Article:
How to Train Good Therapists
As it’s become increasingly clear that the client–therapist alliance is probably the most important feature of effective therapy and positive outcome, the question arises of how well the field’s professional training does at providing graduates with the skills they need to establish the kind of relationships with their clients that are the hallmark of effective therapy. Critics contend that many graduate programs have a ways to go in that regard for a number of reasons, starting with the admissions process itself.
“The criteria that are used to get into grad school have nothing to do with therapeutic competence,” says L.A. psychologist Nicholas Ladany, director of Loyola Marymount University’s Counseling Program, who trains therapists and supervisors around the world. “Almost every graduate program uses grade point average, GRE test scores, and research experience as entrance criteria, and there’s not one bit of research that shows any relationship between these and therapeutic competence.”
Training programs typically assume that therapeutic skill will be acquired when the students do their internships and get on-the-job training, right? What isn’t widely recognized is that therapists with a limited capacity for developing solid clinical skills can easily slip through their field placements. Theoretically, field supervisors tell a school liaison how a student is doing, but how many supervisors have the awareness or courage to say to the school, “This student will never become a decent therapist”? And if they do, how should the school handle that information? Clinical acumen and skills, says Ladany, simply aren’t evaluated well. Most graduate schools, he says, “overload students with content-based knowledge, dabble in self-awareness, and give little attention to evaluating clinical experience.”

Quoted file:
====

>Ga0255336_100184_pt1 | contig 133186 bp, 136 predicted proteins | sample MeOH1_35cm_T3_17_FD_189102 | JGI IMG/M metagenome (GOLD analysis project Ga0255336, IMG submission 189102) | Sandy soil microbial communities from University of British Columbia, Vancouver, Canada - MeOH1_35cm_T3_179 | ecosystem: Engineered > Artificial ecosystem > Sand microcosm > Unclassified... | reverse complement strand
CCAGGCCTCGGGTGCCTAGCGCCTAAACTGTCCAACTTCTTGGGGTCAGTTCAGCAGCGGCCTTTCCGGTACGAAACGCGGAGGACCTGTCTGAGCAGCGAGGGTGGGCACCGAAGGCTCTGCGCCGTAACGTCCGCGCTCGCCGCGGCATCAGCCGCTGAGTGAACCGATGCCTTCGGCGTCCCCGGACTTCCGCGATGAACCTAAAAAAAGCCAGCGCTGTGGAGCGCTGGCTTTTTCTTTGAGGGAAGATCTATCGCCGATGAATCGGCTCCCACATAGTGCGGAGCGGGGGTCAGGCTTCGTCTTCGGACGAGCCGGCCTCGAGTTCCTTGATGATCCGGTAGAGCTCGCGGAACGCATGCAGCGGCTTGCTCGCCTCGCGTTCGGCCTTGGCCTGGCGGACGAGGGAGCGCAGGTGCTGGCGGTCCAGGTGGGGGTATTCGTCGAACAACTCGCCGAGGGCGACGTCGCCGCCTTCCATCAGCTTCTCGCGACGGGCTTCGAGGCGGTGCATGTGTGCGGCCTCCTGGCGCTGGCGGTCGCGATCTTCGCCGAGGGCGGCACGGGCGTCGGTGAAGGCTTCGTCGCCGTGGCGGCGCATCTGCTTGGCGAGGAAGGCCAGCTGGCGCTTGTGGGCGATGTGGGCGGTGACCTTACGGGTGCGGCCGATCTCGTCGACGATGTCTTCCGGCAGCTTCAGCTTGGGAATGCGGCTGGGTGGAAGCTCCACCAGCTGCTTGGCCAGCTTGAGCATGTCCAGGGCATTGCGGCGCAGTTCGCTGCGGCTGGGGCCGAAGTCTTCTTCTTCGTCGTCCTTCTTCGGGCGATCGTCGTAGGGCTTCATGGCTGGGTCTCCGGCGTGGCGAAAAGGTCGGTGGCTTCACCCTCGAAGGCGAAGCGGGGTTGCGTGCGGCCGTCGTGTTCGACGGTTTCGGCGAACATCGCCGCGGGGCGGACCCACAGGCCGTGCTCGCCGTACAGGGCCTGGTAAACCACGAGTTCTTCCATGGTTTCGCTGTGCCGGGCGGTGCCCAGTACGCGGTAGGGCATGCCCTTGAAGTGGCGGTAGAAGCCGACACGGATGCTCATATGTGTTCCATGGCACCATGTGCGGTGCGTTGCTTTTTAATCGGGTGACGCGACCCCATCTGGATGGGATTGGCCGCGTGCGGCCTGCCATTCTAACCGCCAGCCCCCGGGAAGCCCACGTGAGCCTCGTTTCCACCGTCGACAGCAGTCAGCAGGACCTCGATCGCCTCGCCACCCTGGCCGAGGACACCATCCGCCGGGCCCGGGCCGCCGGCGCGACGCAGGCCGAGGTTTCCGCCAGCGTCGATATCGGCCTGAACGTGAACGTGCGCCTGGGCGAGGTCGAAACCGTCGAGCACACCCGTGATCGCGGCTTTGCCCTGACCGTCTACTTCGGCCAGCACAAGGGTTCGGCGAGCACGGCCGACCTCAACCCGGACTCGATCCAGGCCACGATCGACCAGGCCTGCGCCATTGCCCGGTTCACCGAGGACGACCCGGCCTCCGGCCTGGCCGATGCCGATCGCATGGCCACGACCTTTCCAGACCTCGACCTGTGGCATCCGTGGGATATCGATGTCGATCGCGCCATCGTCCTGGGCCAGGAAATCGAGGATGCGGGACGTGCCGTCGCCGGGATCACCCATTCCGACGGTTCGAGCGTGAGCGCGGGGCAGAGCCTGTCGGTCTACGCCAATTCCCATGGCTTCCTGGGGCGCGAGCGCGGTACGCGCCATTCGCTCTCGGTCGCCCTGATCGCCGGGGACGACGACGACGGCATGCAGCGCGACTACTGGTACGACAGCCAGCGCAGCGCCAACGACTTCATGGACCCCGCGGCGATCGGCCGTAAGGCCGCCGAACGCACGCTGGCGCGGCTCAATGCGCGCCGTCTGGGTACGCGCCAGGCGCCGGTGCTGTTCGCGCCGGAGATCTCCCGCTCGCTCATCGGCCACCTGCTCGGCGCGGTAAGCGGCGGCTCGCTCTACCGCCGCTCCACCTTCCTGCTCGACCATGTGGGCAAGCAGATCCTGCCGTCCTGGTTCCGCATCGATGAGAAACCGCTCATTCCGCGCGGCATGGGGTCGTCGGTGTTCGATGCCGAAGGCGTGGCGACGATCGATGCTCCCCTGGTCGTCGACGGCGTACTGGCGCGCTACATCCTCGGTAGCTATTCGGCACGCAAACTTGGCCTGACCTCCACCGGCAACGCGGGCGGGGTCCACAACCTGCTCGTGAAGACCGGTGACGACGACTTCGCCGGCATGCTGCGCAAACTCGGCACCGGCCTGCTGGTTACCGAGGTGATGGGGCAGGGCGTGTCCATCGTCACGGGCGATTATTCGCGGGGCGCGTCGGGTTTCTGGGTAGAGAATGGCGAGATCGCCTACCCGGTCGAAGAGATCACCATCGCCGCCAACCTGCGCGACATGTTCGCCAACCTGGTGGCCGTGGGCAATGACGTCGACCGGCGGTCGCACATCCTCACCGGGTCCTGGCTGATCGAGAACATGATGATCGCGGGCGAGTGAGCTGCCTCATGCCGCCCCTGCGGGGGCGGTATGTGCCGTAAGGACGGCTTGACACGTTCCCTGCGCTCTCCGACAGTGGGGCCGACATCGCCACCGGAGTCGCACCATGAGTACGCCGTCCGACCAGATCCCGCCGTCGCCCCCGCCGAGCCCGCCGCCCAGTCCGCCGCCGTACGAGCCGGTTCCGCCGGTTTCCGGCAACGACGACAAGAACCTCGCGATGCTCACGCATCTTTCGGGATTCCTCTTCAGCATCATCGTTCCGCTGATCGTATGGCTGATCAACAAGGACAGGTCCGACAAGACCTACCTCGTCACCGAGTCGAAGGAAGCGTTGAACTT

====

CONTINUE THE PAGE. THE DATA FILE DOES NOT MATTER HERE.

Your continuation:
There are exceptions, of course. Some Ph.D. programs focus predominantly upon clinical work and include a strong supervisory evaluation component. But even at this level, there are seldom any reliable mechanisms in place to ensure that students who graduate have actually acquired the skills they need to practice therapy effectively. “Sometimes there are student clinicians who just don’t seem to grow or benefit enough from supervisory feedback,” says a faculty member at a Ph.D. clinical training institute. “In the beginning, you want to give people a chance, and you hope that through continued training and practice, they’ll get better. So the issue of whether they should be practicing never gets directly confronted, and all of a sudden they’ve graduated.” Ladany puts it more succinctly: “Basically, we pass people through if they can get good grades and don’t piss off a supervisor.”
A controversy at Webster University in St. Louis illustrates the problems that emerge when a school strays beyond the objective—albeit clinically irrelevant—criteria used to assess and graduate students. Earlier this year, a student who’d received all A’s and one C, was kicked out of the master’s program in Counseling Psychology on the grounds that several of his taped counseling sessions demonstrated that he “lacked empathy.” He’s now suing the university for $3 million in losses and damages.
Part of the lawsuit’s contention is that the code of ethics of the American Counseling Association stipulates that schools have an obligation to help students improve their deficiencies. Currently, there’s no objective way to determine whether the Webster University student really has enough empathy to become a competent clinician, and if he does lack empathy, what his training program could have done about that. Ladany thinks that part of the problem is that the qualities of empathy and the other clinical skills involved in being a good therapist aren’t defined well enough, making it impossible to evaluate students fairly. Beyond empathy, the skills in question are other hard-to-quantify talents, like interpersonal competence, curiosity about others, and sensitivity to multicultural issues, along with the ability to manage countertransference, tolerate ambiguity, and establish a working alliance. What’s needed in our graduate schools, claims Ladany, is a live-session exam that students have to pass. If they fail, they’d get more training and have to take other live exams that honed in on the skills in which they hadn’t demonstrated proficiency.
There’s another neglected component to students’ training that requires attention, Ladany adds: old-fashioned modeling by faculty. When faculty members exhibit strong qualities of interpersonal connection, empathy, and interest in and care for others, their students are likelier to develop those qualities, too. Unfortunately, says Ladany, too often such sterling models simply aren’t represented in training programs around the country.